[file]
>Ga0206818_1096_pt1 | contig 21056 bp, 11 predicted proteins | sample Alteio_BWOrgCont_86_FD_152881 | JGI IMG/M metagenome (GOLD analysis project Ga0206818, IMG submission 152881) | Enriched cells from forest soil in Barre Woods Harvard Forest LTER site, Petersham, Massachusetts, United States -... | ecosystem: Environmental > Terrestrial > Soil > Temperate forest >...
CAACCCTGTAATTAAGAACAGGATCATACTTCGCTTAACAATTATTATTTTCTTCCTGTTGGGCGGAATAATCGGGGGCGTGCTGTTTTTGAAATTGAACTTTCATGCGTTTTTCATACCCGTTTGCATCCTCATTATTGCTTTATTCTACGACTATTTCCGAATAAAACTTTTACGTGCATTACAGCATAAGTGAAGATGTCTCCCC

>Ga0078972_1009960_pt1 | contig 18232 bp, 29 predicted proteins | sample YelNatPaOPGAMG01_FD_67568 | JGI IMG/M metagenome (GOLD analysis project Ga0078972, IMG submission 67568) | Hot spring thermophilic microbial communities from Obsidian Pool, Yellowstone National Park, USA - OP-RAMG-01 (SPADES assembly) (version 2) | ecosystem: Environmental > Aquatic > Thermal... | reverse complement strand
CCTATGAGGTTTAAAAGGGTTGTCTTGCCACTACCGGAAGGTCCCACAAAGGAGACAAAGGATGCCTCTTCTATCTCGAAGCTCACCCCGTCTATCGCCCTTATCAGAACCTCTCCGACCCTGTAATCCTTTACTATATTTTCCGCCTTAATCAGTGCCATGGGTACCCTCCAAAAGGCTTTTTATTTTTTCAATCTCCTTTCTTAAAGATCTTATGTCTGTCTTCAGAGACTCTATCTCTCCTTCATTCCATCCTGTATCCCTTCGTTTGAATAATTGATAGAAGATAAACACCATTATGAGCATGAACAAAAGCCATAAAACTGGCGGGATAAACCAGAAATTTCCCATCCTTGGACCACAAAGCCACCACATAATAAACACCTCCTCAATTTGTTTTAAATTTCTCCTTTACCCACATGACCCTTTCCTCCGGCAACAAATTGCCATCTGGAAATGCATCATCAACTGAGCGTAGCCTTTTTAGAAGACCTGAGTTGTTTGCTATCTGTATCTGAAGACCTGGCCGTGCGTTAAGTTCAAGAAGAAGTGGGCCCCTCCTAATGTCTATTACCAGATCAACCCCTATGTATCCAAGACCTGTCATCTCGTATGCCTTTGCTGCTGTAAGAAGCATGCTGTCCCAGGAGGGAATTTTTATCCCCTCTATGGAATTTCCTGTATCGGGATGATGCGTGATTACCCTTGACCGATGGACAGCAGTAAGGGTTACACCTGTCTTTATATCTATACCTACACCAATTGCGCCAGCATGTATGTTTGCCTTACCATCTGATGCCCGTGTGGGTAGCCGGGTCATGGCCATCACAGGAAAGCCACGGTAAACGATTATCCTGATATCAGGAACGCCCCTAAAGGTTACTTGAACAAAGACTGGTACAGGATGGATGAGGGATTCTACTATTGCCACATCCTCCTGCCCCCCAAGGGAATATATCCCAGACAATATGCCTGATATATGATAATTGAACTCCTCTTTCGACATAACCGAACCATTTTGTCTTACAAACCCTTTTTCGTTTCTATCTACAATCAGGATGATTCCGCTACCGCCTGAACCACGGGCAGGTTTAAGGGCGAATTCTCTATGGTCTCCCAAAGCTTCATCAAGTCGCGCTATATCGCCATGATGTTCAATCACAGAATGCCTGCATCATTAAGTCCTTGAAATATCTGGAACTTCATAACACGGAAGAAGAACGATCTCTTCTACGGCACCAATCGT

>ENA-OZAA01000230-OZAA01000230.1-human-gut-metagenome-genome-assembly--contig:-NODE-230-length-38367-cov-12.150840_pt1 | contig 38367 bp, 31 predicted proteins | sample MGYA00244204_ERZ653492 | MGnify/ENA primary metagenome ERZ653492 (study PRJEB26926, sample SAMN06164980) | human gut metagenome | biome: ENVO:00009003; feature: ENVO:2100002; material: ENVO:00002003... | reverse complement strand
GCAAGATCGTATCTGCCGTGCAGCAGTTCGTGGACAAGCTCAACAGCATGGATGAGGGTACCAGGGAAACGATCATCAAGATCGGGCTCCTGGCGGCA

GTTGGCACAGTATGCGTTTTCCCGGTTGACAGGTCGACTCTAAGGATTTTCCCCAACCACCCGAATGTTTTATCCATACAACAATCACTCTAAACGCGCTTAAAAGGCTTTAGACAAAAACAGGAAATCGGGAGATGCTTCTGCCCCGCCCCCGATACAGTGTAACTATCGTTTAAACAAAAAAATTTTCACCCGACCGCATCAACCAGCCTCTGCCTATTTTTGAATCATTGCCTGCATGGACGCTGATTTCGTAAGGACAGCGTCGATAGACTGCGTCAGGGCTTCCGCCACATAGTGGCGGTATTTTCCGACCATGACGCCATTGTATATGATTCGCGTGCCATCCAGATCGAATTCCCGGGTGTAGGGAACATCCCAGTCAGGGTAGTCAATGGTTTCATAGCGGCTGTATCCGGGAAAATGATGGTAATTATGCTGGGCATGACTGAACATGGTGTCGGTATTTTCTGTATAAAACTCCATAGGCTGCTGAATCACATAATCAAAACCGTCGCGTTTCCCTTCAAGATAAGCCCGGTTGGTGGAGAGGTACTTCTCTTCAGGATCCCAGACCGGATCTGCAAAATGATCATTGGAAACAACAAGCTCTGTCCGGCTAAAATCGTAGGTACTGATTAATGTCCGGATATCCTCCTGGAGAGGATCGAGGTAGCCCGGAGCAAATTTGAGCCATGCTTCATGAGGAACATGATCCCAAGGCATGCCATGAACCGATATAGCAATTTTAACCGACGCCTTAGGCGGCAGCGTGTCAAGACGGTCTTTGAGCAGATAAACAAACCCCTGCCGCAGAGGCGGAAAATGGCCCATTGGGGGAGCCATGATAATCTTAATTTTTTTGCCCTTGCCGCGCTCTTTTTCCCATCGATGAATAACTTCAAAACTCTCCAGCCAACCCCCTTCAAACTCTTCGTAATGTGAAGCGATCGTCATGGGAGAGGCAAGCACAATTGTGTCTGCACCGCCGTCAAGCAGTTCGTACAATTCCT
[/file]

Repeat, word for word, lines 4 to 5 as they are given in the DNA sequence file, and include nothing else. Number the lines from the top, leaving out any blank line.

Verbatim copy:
CCTATGAGGTTTAAAAGGGTTGTCTTGCCACTACCGGAAGGTCCCACAAAGGAGACAAAGGATGCCTCTTCTATCTCGAAGCTCACCCCGTCTATCGCCCTTATCAGAACCTCTCCGACCCTGTAATCCTTTACTATATTTTCCGCCTTAATCAGTGCCATGGGTACCCTCCAAAAGGCTTTTTATTTTTTCAATCTCCTTTCTTAAAGATCTTATGTCTGTCTTCAGAGACTCTATCTCTCCTTCATTCCATCCTGTATCCCTTCGTTTGAATAATTGATAGAAGATAAACACCATTATGAGCATGAACAAAAGCCATAAAACTGGCGGGATAAACCAGAAATTTCCCATCCTTGGACCACAAAGCCACCACATAATAAACACCTCCTCAATTTGTTTTAAATTTCTCCTTTACCCACATGACCCTTTCCTCCGGCAACAAATTGCCATCTGGAAATGCATCATCAACTGAGCGTAGCCTTTTTAGAAGACCTGAGTTGTTTGCTATCTGTATCTGAAGACCTGGCCGTGCGTTAAGTTCAAGAAGAAGTGGGCCCCTCCTAATGTCTATTACCAGATCAACCCCTATGTATCCAAGACCTGTCATCTCGTATGCCTTTGCTGCTGTAAGAAGCATGCTGTCCCAGGAGGGAATTTTTATCCCCTCTATGGAATTTCCTGTATCGGGATGATGCGTGATTACCCTTGACCGATGGACAGCAGTAAGGGTTACACCTGTCTTTATATCTATACCTACACCAATTGCGCCAGCATGTATGTTTGCCTTACCATCTGATGCCCGTGTGGGTAGCCGGGTCATGGCCATCACAGGAAAGCCACGGTAAACGATTATCCTGATATCAGGAACGCCCCTAAAGGTTACTTGAACAAAGACTGGTACAGGATGGATGAGGGATTCTACTATTGCCACATCCTCCTGCCCCCCAAGGGAATATATCCCAGACAATATGCCTGATATATGATAATTGAACTCCTCTTTCGACATAACCGAACCATTTTGTCTTACAAACCCTTTTTCGTTTCTATCTACAATCAGGATGATTCCGCTACCGCCTGAACCACGGGCAGGTTTAAGGGCGAATTCTCTATGGTCTCCCAAAGCTTCATCAAGTCGCGCTATATCGCCATGATGTTCAATCACAGAATGCCTGCATCATTAAGTCCTTGAAATATCTGGAACTTCATAACACGGAAGAAGAACGATCTCTTCTACGGCACCAATCGT

>ENA-OZAA01000230-OZAA01000230.1-human-gut-metagenome-genome-assembly--contig:-NODE-230-length-38367-cov-12.150840_pt1 | contig 38367 bp, 31 predicted proteins | sample MGYA00244204_ERZ653492 | MGnify/ENA primary metagenome ERZ653492 (study PRJEB26926, sample SAMN06164980) | human gut metagenome | biome: ENVO:00009003; feature: ENVO:2100002; material: ENVO:00002003... | reverse complement strand